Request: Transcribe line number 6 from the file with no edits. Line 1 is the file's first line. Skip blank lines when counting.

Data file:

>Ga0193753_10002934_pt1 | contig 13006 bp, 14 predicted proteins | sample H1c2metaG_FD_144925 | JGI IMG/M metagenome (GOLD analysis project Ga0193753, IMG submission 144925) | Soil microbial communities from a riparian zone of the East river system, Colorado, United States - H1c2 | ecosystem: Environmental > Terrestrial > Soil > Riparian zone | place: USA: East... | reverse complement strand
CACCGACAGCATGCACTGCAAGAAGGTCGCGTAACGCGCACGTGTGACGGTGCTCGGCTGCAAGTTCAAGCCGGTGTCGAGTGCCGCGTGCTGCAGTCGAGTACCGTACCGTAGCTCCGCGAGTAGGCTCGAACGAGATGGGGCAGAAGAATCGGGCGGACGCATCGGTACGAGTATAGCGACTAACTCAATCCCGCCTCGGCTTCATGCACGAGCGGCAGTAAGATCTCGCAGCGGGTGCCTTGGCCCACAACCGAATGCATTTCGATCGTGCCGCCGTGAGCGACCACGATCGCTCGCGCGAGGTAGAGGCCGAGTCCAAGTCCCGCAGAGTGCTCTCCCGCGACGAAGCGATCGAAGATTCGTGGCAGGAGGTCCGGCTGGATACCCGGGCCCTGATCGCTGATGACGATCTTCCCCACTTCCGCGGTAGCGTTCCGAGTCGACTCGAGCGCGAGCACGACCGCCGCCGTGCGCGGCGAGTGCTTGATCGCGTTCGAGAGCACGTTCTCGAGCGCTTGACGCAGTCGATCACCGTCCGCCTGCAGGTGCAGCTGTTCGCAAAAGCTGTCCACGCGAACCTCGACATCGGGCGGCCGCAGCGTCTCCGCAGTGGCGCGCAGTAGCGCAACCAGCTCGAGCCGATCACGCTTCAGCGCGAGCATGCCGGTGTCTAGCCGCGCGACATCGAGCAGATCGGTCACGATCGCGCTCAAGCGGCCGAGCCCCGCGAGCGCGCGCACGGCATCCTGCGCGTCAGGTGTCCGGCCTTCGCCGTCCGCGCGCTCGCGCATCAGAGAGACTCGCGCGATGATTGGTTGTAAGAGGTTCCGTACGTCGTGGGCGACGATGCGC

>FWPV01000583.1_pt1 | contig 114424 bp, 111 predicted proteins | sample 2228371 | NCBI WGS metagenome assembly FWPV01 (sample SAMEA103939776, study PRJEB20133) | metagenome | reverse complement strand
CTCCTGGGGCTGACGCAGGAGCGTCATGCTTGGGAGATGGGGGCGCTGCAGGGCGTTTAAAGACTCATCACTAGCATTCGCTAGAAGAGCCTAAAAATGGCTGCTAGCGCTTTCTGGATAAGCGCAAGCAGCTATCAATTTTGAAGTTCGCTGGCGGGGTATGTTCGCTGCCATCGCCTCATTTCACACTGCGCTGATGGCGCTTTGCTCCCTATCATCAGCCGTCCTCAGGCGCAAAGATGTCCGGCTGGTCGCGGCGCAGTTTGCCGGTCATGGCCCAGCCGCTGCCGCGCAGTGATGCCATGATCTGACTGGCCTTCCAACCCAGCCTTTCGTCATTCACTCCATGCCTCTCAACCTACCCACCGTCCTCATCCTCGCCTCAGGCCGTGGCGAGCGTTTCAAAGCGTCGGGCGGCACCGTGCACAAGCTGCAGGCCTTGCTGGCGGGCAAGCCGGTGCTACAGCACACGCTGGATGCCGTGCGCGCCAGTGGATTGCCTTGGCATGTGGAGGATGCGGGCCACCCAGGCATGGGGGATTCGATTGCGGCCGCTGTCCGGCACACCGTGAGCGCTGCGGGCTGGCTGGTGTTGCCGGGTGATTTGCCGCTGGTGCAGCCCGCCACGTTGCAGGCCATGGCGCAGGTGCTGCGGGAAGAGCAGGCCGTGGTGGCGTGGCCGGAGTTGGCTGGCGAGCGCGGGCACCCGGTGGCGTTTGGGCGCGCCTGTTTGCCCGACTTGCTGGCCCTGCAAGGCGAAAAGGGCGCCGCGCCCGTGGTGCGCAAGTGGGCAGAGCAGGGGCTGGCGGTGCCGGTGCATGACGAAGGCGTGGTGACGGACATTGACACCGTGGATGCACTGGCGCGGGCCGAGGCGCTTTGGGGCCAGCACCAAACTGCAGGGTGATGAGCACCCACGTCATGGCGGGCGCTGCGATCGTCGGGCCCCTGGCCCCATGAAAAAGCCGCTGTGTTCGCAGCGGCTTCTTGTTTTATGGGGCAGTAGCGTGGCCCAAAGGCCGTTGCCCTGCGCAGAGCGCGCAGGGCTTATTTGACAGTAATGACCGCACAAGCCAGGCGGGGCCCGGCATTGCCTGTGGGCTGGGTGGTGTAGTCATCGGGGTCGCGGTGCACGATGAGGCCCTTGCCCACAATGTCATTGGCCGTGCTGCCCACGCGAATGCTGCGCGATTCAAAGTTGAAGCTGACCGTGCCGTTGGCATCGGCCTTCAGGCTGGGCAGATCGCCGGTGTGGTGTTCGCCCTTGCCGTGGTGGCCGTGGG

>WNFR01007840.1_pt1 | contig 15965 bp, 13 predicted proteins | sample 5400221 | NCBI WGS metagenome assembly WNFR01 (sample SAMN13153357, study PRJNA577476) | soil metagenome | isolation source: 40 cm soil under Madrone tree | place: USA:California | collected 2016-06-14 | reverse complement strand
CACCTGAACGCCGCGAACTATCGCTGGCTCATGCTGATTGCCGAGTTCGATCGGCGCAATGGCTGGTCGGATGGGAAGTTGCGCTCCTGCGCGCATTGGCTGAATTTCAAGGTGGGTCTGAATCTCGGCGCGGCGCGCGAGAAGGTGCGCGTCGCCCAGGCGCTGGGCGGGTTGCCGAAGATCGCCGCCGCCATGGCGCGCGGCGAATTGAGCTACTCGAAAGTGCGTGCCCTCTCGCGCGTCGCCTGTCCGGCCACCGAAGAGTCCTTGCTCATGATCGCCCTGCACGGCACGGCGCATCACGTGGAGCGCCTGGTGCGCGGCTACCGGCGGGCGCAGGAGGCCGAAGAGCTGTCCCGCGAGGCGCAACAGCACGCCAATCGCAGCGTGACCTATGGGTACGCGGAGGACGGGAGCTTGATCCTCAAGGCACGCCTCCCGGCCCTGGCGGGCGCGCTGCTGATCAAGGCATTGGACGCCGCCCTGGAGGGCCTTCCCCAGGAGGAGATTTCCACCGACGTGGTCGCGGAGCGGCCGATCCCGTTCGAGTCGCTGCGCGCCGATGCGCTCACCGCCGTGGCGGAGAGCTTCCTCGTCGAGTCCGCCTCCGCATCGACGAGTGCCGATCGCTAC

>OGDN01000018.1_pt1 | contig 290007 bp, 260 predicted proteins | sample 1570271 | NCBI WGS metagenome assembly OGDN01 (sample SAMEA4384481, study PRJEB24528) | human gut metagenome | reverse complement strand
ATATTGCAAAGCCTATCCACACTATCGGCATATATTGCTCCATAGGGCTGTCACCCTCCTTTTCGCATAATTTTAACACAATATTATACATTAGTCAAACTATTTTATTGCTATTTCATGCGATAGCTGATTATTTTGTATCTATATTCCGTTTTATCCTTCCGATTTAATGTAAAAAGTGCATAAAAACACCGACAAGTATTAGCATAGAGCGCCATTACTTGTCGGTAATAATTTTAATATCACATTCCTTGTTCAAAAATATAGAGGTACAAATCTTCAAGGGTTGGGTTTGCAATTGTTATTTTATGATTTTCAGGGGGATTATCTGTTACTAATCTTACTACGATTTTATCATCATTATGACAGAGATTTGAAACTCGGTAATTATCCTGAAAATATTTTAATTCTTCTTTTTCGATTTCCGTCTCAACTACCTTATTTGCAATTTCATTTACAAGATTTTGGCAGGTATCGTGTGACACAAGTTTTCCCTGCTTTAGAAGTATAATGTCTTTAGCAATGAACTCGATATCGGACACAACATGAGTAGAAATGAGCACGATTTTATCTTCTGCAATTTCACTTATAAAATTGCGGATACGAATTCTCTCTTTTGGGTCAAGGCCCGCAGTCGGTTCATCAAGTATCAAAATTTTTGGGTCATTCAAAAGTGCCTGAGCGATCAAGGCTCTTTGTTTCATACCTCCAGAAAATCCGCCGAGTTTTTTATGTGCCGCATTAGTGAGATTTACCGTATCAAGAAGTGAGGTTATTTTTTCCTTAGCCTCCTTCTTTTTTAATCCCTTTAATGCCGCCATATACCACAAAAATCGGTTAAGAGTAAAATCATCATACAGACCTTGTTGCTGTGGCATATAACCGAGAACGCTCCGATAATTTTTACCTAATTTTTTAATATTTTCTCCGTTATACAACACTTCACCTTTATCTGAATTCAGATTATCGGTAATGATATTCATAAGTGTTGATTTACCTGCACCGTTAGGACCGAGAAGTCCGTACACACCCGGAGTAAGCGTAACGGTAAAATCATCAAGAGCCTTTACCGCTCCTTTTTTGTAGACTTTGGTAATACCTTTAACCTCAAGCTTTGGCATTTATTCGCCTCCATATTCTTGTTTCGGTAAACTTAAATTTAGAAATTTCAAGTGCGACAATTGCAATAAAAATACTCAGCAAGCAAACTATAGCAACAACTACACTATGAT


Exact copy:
CACCTGAACGCCGCGAACTATCGCTGGCTCATGCTGATTGCCGAGTTCGATCGGCGCAATGGCTGGTCGGATGGGAAGTTGCGCTCCTGCGCGCATTGGCTGAATTTCAAGGTGGGTCTGAATCTCGGCGCGGCGCGCGAGAAGGTGCGCGTCGCCCAGGCGCTGGGCGGGTTGCCGAAGATCGCCGCCGCCATGGCGCGCGGCGAATTGAGCTACTCGAAAGTGCGTGCCCTCTCGCGCGTCGCCTGTCCGGCCACCGAAGAGTCCTTGCTCATGATCGCCCTGCACGGCACGGCGCATCACGTGGAGCGCCTGGTGCGCGGCTACCGGCGGGCGCAGGAGGCCGAAGAGCTGTCCCGCGAGGCGCAACAGCACGCCAATCGCAGCGTGACCTATGGGTACGCGGAGGACGGGAGCTTGATCCTCAAGGCACGCCTCCCGGCCCTGGCGGGCGCGCTGCTGATCAAGGCATTGGACGCCGCCCTGGAGGGCCTTCCCCAGGAGGAGATTTCCACCGACGTGGTCGCGGAGCGGCCGATCCCGTTCGAGTCGCTGCGCGCCGATGCGCTCACCGCCGTGGCGGAGAGCTTCCTCGTCGAGTCCGCCTCCGCATCGACGAGTGCCGATCGCTAC